Dear World,

What I’ve come to realize is that nursing is an art.


Many nurses I know have said that they knew from a young age that nursing was their calling. Truthfully I did not find my calling for nursing until I was in my early thirties. From the time I was 6 years old my dream was to perform on Broadway. My early life revolved around being on the stage. I worked hard for my dream by pursing a degree in Musical Theater and then moving to New York City with a few hundred bucks and a suitcase. I was ready to conquer the world. While in New York, I felt as if I didn’t have a purpose. I wanted to do something important. I knew I could be doing more.

When I moved back home, I did a lot of soul searching which led me to nursing. It was hard to give up my dream of being an actress. I will always be an artist at heart. What I’ve come to realize is that nursing is an art.

There are days when I see a patient get the heart they have waited so long for and my heart is filled with joy. Then there are days when I watch my patient take their last breath as their family mourns at their bedside and it takes everything in me not to fall apart. Nursing demands me to bring my full self to the stage and perform every day.

Covid happened so fast. It was like I was thrown into a tornado. Walls were being built all around us on my unit. The most critically ill patients were coming in one after the other. I felt overwhelmed. They couldn’t breathe. They were being put on ventilators all around me. I felt helpless. They were scared, we were scared. They had no family to hold their hands in what I can only imagine is the scariest point of their lives.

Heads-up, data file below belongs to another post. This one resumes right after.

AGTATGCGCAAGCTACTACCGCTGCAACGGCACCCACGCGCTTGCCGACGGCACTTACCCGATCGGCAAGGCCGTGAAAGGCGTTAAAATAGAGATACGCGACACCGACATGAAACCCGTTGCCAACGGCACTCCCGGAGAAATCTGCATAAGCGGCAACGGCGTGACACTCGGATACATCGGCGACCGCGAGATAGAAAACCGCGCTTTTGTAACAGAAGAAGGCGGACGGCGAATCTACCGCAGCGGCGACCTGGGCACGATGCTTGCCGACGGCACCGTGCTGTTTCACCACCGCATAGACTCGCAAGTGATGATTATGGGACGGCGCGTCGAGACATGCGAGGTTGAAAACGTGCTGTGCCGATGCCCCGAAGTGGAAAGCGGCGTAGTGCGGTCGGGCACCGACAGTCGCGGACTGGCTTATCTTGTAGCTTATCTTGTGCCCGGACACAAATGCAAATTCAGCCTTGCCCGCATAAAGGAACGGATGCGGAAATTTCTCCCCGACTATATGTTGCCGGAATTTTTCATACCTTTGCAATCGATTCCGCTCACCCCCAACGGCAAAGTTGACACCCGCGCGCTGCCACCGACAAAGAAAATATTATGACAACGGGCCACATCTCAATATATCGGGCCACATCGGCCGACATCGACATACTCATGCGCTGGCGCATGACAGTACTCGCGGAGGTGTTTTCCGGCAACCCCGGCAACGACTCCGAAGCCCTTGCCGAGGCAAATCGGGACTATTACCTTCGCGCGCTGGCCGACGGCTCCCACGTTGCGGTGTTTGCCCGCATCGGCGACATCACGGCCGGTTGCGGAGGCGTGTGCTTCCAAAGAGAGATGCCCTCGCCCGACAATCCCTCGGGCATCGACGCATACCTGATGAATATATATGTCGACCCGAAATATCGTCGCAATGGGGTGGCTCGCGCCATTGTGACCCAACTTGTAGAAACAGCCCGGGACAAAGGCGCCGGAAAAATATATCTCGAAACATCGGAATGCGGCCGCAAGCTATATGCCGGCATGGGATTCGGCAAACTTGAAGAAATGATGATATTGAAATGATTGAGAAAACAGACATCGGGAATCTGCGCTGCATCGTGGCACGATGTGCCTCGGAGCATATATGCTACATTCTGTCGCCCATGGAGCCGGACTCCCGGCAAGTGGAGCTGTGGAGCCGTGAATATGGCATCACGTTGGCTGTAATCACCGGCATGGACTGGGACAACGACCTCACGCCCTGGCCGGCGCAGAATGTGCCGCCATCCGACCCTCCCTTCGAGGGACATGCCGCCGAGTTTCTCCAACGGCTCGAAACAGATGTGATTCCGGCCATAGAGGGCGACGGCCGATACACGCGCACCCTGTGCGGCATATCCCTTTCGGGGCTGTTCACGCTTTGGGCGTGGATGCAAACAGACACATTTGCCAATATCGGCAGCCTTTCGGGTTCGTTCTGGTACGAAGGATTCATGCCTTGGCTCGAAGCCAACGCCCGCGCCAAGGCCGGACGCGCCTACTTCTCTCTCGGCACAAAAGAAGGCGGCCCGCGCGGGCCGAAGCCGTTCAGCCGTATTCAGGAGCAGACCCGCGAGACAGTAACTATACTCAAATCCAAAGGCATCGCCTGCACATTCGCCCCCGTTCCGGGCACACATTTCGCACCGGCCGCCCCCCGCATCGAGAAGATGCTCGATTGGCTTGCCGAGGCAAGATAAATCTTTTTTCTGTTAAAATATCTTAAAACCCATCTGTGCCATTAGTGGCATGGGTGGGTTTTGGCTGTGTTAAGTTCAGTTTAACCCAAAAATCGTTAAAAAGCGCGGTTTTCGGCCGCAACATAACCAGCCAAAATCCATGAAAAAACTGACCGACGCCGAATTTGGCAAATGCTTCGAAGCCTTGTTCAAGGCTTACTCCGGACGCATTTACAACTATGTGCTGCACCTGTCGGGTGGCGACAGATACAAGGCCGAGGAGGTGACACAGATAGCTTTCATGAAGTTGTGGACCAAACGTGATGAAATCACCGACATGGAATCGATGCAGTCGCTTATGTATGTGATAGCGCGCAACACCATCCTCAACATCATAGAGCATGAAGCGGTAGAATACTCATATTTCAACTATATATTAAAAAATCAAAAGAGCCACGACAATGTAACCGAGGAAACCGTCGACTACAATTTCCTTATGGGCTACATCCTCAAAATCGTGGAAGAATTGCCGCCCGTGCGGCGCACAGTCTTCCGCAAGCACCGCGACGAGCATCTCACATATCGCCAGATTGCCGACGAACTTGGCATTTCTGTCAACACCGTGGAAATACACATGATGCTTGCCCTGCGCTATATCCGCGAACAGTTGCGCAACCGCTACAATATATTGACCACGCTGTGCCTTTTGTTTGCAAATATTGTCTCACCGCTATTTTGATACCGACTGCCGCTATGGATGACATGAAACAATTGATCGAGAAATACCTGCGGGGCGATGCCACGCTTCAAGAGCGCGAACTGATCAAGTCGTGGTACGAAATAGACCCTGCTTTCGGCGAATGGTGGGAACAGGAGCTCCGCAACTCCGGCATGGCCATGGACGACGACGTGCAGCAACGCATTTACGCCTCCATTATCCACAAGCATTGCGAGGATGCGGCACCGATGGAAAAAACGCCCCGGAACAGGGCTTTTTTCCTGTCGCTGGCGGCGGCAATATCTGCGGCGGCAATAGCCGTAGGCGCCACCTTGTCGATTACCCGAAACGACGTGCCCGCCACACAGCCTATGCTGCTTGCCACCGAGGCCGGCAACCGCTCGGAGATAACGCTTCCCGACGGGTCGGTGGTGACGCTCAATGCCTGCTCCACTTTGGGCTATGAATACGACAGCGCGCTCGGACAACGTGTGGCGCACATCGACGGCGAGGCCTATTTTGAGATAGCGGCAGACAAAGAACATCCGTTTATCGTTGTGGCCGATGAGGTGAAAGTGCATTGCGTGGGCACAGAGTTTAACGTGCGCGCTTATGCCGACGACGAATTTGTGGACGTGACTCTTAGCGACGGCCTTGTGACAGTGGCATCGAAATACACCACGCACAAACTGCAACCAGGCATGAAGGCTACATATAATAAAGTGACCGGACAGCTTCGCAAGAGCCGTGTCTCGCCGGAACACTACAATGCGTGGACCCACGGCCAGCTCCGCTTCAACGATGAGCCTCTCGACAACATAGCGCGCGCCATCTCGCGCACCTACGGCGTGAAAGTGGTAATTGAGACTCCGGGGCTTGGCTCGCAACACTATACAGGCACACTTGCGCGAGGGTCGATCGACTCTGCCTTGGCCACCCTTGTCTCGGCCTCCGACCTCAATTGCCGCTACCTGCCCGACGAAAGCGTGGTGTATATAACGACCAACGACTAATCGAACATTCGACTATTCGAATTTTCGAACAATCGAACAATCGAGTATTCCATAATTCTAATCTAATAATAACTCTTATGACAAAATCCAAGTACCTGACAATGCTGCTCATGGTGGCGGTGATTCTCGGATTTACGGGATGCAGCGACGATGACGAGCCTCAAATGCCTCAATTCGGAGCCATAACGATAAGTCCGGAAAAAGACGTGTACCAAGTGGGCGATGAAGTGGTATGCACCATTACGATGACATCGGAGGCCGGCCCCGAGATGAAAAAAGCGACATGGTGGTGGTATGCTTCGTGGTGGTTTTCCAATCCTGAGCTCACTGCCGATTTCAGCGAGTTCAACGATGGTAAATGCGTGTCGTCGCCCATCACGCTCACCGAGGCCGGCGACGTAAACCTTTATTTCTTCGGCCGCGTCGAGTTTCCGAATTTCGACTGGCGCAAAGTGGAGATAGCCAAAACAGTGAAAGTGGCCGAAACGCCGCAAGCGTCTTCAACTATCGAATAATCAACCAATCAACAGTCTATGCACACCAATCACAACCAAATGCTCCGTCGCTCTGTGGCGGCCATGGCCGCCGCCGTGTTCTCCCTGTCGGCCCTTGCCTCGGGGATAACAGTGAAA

The most rewarding part of nursing for me is getting to know my patients and their families. I was no longer able to do that. They could only see my eyes. They couldn’t see my smile underneath my mask as I held their hands or rubbed their heads assuring them that we were going to do our best for them. They say the eyes are the mirror to the soul. I hope they could see my eyes and know that I was there to comfort them and do everything I could do to make them comfortable. I remember calling my mom on my way home from work each shift crying uncontrollably in my car. She gave me the strength to get up the next day and do it all over again.

Being a nurse encourages me to step into life and the uncertainty of what may come.

It demands me to love myself first so I can serve others.

Nursing has fulfilled me and has given me the purpose I never knew I needed. It may have taken me longer to find it than others but it is truly one of the best things that has ever happened to me.

Now, if someone told me that I couldn’t be a nurse anymore? I’d tell them, “Then, how could I breathe?”


If I Can’t Be A Nurse, How Could I Breathe?

Lauren Rage




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